The president of FIA stands by his sexist statements and refutes allegations of displaying inhumane misogyny.
The FIA’s president, Mohammed ben Sulayem, has stood by previous comments made on his personal website that were seen as sexist. He reportedly expressed disdain for women who believe they are more intelligent than men. He also shared that he faced racism while running for the position of FIA president.
During an interview, the 62-year-old leader of motor sport, who was elected in December 2021, strongly refuted accusations of sexism and stated that he had been subjected to a cruel slander campaign.
Ben Sulayem drew parallels between Lewis Hamilton’s controversial loss in the 2021 championship and England’s victory in the 1966 World Cup final against West Germany. He referenced Sir Geoff Hurst’s disputed goal, and reiterated his belief that Michael Masi, who has been accused of denying Hamilton an eighth world title, may make a comeback in the sport.
In January, a statement was found on Ben Sulayem’s previous website stating that he disapproves of women who believe they are more intelligent than men. The FIA stated that these comments, dating back to 2001, do not align with the president’s beliefs.
But in my own response to the comments, Ben Sulayem stated: “What if I did say it? Let’s imagine that it was me. I will tell you exactly what was said. It was: ‘I dislike it when women believe they are more intelligent than us’. But they also dislike it when men believe they are smarter than them.”
“Did I claim that we are more intelligent? No. Did I claim that they are less intelligent? No. If those are the only accusations against me, then please continue with your criticisms. Anyone can review the statements I have made and see if I have made any derogatory remarks about women. As the president of FIA for 117 years, I am proud to have appointed a female CEO, Natalie Robyn. I also established the commission for equality, diversity and inclusion, and brought on Tanya Kutsenko as an advisor.”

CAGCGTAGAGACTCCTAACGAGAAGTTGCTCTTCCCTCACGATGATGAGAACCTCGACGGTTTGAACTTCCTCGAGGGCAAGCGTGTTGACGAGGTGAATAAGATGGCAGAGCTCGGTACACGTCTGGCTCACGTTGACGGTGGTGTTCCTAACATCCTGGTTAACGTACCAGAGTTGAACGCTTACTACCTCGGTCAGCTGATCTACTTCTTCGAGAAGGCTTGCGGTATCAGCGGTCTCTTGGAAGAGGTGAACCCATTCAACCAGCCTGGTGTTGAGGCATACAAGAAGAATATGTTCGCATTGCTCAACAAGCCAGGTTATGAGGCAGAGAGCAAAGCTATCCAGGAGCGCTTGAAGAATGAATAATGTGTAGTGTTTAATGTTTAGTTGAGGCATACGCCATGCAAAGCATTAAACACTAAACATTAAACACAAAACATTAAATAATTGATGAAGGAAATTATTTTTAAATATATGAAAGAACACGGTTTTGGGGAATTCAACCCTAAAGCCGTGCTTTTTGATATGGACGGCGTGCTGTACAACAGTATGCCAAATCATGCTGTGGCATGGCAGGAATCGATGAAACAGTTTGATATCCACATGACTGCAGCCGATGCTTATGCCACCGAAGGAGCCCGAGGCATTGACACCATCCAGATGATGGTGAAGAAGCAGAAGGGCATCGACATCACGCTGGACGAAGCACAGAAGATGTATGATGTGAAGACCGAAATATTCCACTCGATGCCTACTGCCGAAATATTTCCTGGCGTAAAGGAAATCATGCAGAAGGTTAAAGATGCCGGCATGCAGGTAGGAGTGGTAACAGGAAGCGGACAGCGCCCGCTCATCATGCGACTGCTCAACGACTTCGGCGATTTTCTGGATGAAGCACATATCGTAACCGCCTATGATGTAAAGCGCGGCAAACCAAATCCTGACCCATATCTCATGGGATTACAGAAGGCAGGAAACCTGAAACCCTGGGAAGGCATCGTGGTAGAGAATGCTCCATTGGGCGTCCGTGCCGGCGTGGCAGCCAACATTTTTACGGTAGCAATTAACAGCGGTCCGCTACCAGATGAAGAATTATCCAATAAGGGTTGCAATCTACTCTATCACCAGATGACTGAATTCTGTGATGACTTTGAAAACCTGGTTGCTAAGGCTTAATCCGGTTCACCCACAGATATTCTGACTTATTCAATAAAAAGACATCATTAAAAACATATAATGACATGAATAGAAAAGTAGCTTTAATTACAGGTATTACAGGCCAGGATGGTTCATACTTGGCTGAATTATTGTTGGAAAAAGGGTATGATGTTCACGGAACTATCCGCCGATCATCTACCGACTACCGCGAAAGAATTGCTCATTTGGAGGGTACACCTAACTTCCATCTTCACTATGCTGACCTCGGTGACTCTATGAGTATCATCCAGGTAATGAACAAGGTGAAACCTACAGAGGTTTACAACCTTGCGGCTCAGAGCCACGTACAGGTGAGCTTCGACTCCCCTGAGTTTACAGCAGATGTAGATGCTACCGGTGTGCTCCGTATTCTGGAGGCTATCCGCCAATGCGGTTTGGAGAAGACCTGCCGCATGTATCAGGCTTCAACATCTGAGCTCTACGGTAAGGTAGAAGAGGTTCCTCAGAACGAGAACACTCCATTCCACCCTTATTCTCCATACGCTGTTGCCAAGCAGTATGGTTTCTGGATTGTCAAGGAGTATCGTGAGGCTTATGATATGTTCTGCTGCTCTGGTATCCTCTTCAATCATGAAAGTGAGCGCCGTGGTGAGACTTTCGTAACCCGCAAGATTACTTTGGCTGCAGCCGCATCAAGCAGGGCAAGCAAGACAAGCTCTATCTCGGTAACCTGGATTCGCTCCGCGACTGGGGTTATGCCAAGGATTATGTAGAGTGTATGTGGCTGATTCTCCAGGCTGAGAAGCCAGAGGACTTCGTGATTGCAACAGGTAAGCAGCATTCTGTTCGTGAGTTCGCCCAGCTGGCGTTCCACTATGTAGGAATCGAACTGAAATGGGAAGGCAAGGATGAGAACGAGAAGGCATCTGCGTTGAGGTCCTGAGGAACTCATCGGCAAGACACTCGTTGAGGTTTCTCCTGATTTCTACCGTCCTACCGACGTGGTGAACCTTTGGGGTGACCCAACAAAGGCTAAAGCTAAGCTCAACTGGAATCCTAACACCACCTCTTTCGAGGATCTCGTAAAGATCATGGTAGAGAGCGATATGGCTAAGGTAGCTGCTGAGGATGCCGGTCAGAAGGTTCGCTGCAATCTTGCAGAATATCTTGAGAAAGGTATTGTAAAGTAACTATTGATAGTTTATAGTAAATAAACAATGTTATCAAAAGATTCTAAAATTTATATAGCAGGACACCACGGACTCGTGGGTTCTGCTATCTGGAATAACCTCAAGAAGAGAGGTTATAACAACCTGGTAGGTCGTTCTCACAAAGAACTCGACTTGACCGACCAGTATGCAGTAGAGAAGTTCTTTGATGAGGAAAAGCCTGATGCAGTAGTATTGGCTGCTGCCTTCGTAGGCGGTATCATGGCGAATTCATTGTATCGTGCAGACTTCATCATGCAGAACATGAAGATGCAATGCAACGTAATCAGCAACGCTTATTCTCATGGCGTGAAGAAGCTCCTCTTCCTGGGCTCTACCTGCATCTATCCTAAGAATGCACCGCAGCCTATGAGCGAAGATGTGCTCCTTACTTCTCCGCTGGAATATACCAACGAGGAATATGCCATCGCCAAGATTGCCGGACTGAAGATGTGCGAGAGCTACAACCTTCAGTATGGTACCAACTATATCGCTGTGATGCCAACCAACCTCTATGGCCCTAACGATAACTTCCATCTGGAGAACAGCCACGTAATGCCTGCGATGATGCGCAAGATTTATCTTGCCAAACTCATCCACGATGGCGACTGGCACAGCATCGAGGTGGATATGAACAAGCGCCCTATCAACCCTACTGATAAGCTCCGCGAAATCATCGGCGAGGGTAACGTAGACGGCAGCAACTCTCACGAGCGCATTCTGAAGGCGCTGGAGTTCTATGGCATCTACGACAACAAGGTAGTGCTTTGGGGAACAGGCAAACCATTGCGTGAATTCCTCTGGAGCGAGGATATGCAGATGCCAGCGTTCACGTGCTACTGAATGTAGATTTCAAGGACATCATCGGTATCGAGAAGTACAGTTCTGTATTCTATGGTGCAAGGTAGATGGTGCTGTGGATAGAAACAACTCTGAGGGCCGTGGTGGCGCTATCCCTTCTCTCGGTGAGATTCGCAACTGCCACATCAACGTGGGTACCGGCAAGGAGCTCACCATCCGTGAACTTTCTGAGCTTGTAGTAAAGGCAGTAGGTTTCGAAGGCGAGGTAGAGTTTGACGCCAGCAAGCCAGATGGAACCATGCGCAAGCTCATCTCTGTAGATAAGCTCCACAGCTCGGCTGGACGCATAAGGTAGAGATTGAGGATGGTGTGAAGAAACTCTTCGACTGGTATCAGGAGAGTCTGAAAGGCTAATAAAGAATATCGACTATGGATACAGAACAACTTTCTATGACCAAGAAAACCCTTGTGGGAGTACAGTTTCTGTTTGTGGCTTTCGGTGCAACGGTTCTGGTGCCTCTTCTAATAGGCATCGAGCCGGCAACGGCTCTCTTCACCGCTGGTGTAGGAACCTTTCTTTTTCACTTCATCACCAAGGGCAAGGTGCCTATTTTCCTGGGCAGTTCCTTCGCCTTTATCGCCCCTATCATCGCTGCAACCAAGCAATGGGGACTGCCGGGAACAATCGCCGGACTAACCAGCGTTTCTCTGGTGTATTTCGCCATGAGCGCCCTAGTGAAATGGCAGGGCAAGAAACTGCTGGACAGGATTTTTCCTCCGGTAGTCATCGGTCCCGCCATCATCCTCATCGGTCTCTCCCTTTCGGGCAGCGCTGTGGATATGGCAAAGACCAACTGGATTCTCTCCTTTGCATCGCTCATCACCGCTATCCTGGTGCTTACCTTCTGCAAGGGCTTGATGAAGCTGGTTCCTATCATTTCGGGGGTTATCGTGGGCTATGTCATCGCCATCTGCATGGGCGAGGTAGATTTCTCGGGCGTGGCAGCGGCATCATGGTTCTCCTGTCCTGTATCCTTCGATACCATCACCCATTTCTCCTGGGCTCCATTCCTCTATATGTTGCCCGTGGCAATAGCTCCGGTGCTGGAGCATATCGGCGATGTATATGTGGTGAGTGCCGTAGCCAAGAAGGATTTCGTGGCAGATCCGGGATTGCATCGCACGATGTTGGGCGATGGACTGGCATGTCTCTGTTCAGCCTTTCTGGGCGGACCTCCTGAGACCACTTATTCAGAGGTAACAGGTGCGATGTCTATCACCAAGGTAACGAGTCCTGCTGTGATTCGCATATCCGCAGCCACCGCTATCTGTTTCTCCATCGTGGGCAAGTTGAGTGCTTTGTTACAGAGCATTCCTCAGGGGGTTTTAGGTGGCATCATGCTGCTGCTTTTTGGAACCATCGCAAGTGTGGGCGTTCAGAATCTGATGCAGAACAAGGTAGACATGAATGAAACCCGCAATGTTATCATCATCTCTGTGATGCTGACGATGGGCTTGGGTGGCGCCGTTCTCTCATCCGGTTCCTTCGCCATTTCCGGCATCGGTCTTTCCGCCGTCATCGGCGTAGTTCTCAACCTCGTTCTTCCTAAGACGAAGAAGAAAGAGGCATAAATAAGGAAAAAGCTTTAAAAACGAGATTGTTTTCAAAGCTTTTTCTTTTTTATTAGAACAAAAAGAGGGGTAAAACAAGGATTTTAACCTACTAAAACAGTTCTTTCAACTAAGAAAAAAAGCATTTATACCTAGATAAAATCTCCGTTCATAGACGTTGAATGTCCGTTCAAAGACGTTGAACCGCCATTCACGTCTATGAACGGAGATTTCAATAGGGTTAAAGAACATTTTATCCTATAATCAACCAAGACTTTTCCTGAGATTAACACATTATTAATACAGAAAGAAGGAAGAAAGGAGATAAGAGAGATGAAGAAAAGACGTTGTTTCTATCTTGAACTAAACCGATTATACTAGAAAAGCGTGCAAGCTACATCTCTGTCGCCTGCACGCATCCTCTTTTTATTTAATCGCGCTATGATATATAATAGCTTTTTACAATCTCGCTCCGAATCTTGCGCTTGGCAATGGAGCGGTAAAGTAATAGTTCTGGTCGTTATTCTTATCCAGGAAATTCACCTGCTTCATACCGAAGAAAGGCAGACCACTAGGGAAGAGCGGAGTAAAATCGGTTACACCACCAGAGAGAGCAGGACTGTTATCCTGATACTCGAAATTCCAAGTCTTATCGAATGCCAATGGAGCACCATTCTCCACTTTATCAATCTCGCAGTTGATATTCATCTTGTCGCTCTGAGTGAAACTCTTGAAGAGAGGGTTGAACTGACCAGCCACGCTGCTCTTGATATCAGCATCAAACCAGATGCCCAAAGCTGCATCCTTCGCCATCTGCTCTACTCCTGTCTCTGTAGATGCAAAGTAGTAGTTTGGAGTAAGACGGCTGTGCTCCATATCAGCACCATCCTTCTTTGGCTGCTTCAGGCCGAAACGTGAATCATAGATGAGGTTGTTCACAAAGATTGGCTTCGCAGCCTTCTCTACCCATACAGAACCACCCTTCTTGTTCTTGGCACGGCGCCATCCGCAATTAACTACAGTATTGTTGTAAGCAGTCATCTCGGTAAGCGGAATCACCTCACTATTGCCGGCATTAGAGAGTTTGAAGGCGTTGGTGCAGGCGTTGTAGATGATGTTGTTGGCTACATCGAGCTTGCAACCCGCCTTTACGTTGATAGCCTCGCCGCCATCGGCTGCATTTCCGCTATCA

“There is disrespect to women if you say we have to have 30% [female staff]. You bring them in on merit and credibility. And that is why they are there. Look at Bernie Ecclestone’s wife [Fabiana Ecclestone, vice‑president for sport in South America]. She is one of the most active. They said that I brought her in because of the support from Bernie. But Bernie doesn’t have any connection with any votes. He has no power over them.”
In February, Ben Sulayem made the unprecedented choice to step away from his role overseeing F1 operations on a daily basis. This was due to conflicts with Liberty Media, the American owner of the sport, regarding the addition of an 11th team and doubts about the value of F1.
One month later, his son Saif passed away in a car accident in Dubai. In April, more accusations were brought to light when the Daily Telegraph published a report stating that Shaila-Ann Rao, the former temporary secretary general for motorsport at FIA, wrote a letter accusing Ben Sulayem of behaving in a sexist manner.
According to Ben Sulayem, when the position of CEO became available, Shaila-Ann expressed interest in taking on the role. However, I didn’t want to interfere and told her to go through the application process. We received 150 applications and all of them went through the same process.
Ben Sulayem grabbed his phone and showed a WhatsApp message purportedly from Rao, expressing gratitude for being hosted at the Italian Grand Prix this year. He stated, “I have no comment to make, but this message is from September. Sexism? Really? Is that all they have? Why don’t they confront me in person?”
The president of the FIA stated that the incident earlier this year was cruel, considering the personal hardship it caused. They expressed a desire for anyone who accused them of wrongdoing to have a conversation and confront them directly, rather than making false claims and then avoiding the opportunity to prove them wrong. Such behavior is not acceptable.
After Jean Todt stepped down, Ben Sulayem took over the position five days after the 2021 season finale in Abu Dhabi, where Hamilton was controversially denied his eighth world title. The race official, Masi, made a mistake by not following the proper rules, resulting in Hamilton being at the mercy of Max Verstappen. Verstappen went on to win the championship in Abu Dhabi and then continued his winning streak with two more titles in his dominant Red Bull. Since then, Hamilton has not been able to secure a race victory.
After further investigation by the FIA, “human error” was determined to be the cause and Masi was subsequently removed from his position. However, the governing body did not publicly apologize to Hamilton.
“I constantly apologize, but I cannot take responsibility for something that happened before I was involved,” stated Ben Sulayem. “I understand that I need to make an apology, but I will also have Michael Masi present. Do you believe that is the appropriate course of action?”
“The unfortunate individual was subjected to physical assault and mistreatment. Michael Masi endured a great deal of hardship. And if I come across a chance where the FIA requires assistance and Michael Masi is the suitable candidate, I will recommend him.”
I faced death threats because I had the ability to alter the outcome. However, I reminded them that during the 1966 World Cup, England played against Germany and the result remained the same. Germany did not receive the victory.